Cool the biscotti on a rack. They will continue to dry out slightly as they sit. Keep them in an air-tight container. They will keep for a long time if dried out sufficiently, and are great to make ahead.  If you want, dip them in chocolate, fill them with a different kind of nut, or add some dried fruit and spices.

Almond biscotti, or cantuccini, are 18th century Tuscan almond cookies, baked twice to crunchy golden-brown perfection and then dunked in a dessert wine called Vin Santo.. This recipe keeps to tradition with no fat or yeast and chopped skin-on almonds. However, against tradition, we use orange zest and vanilla. Best biscotti recipe ever.

By the way, we want to welcome our littlest member to the CC&TB family. A few weeks ago we were blessed with our little LJ. She came very early and had to spend a few weeks in the NICU, but now she is home and thriving. Her last weight was almost 9 lbs and she hadn’t even reached her due date yet! We are so grateful for all the nurses and doctors who took such good care of us. I don’t take enough time to truly appreciate what medical personnel do for our world. They literally saved my baby’s life. It’s something I can’t even fathom or ever repay. Even as I type this I can hear her little lips smacking as she gears up to nurse. Ah, life is good, and God is great.

Almond biscotti, or cantuccini, are 18th century Tuscan almond cookies, baked twice to crunchy golden-brown perfection and then dunked in a dessert wine called Vin Santo.. This recipe keeps to tradition with no fat or yeast and chopped skin-on almonds. However, against tradition, we use orange zest and vanilla. Best biscotti recipe ever.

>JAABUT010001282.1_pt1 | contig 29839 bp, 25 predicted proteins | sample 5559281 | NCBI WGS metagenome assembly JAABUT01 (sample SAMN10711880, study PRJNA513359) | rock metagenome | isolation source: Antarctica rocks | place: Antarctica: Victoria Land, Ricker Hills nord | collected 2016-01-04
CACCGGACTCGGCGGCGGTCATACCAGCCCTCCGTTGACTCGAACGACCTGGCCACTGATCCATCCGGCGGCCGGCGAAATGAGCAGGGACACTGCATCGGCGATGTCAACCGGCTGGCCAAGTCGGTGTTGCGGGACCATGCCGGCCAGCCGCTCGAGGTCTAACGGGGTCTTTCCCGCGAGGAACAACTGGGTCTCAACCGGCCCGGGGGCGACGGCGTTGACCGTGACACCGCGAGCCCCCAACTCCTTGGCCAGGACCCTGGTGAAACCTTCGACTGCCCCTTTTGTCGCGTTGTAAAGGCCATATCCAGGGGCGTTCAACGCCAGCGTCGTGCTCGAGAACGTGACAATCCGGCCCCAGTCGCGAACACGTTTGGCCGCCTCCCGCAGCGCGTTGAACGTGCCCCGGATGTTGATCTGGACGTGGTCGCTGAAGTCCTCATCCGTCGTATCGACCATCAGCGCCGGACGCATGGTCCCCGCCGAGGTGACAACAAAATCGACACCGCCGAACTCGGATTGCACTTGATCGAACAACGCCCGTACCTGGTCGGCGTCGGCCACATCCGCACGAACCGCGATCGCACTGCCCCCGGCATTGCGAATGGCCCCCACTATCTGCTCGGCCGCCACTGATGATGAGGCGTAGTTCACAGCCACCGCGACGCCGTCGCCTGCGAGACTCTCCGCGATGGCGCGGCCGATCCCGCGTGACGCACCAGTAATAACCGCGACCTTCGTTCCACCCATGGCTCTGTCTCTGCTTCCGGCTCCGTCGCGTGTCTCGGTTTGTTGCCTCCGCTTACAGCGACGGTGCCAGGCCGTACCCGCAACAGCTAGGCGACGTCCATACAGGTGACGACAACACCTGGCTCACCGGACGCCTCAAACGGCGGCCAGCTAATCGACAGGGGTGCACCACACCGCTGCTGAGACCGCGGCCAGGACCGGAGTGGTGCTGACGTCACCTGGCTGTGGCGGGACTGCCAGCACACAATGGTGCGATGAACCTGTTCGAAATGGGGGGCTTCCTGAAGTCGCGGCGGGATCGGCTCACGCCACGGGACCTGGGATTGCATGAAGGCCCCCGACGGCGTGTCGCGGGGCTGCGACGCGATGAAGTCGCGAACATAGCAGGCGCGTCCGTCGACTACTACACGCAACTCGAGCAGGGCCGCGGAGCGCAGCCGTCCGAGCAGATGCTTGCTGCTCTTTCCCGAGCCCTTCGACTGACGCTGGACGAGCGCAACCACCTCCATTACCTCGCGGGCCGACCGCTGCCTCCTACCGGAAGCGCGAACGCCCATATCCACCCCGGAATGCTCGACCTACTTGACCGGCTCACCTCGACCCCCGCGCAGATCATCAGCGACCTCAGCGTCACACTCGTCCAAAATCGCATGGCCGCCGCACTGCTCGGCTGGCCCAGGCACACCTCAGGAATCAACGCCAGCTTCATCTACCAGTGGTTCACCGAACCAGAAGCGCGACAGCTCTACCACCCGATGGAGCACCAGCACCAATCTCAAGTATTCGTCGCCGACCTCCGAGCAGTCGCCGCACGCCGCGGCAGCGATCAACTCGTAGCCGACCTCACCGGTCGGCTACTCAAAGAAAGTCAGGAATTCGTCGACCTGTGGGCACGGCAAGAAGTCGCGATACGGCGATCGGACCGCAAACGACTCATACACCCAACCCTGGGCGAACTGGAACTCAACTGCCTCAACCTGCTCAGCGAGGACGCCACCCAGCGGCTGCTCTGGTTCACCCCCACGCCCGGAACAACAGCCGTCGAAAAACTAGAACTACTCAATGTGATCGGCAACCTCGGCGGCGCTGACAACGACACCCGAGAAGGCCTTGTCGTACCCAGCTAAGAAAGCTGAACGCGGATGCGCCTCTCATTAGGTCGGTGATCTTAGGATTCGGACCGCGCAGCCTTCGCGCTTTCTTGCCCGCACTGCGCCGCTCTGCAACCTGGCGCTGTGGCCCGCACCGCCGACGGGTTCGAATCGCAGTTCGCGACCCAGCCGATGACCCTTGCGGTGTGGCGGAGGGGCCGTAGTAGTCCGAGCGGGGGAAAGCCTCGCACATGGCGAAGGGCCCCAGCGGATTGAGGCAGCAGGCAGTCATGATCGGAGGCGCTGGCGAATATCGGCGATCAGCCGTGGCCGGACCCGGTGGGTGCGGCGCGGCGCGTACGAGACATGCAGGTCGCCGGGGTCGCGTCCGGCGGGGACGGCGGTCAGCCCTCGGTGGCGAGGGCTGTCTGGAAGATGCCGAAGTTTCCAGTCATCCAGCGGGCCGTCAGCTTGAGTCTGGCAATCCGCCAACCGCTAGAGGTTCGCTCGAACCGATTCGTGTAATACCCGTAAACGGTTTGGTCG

Classic Almond Biscotti

Classic Almond Biscotti

Here's What You Need:

  • 1 Cup Sugar
  • 2 Large Eggs
  • 1 Tablespoon Orange Zest
  • 1 Teaspoon Vanilla Extract
  • 1/2 Teaspoon Almond Extract
  • 1 3/4 - 2 Cups All-Purpose Flour
  • 1/2 Teaspoon Baking Powder
  • 1/2 Teaspoon Salt
  • 1 1/2 Cup Chopped Skin-On Almonds
  • Optional: beaten egg for brushing

Here's What You Do:

  1. Preheat oven to 325 F Degrees. Prepare Baking Sheet with Silpat or Parchment Paper.
  2. In a large bowl, whisk together sugar and eggs until light in color.
  3. Stir in zest and extracts.
  4. Mix in Flour, Baking Powder, and Salt until soft dough forms. If mixture is too soft, add a tablespoon of flour at a time until it comes together. It will be sticky.
  5. Add in chopped nuts, make sure they are chopped fairly small to prevent issues during cutting.
  6. Turn dough out onto lightly floured surface, divide in two, and make 8" logs. For longer biscotti, keep dough in one roll, leave 8" long.
  7. Move to prepared baking sheet and pat them down slightly into rectangles.
  8. Bake for 20-25 minutes, until firm to the touch with a very slight give.
  9. Remove from oven and allow to cool for half an hour.
  10. Turn oven to 200 F Degrees.
  11. Slice loaves diagonally across and turn biscotti on their side.
  12. Toast each side for 10 minutes (20 total) to dry out.
  13. Remove from oven, allow to cool on a rack to dry out completely. Store in an air-tight container.
http://www.chocolatechipsandtoffeebits.com/classic-almond-biscotti/

Almond biscotti, or cantuccini, are 18th century Tuscan almond cookies, baked twice to crunchy golden-brown perfection and then dunked in a dessert wine called Vin Santo.. This recipe keeps to tradition with no fat or yeast and chopped skin-on almonds. However, against tradition, we use orange zest and vanilla. Best biscotti recipe ever.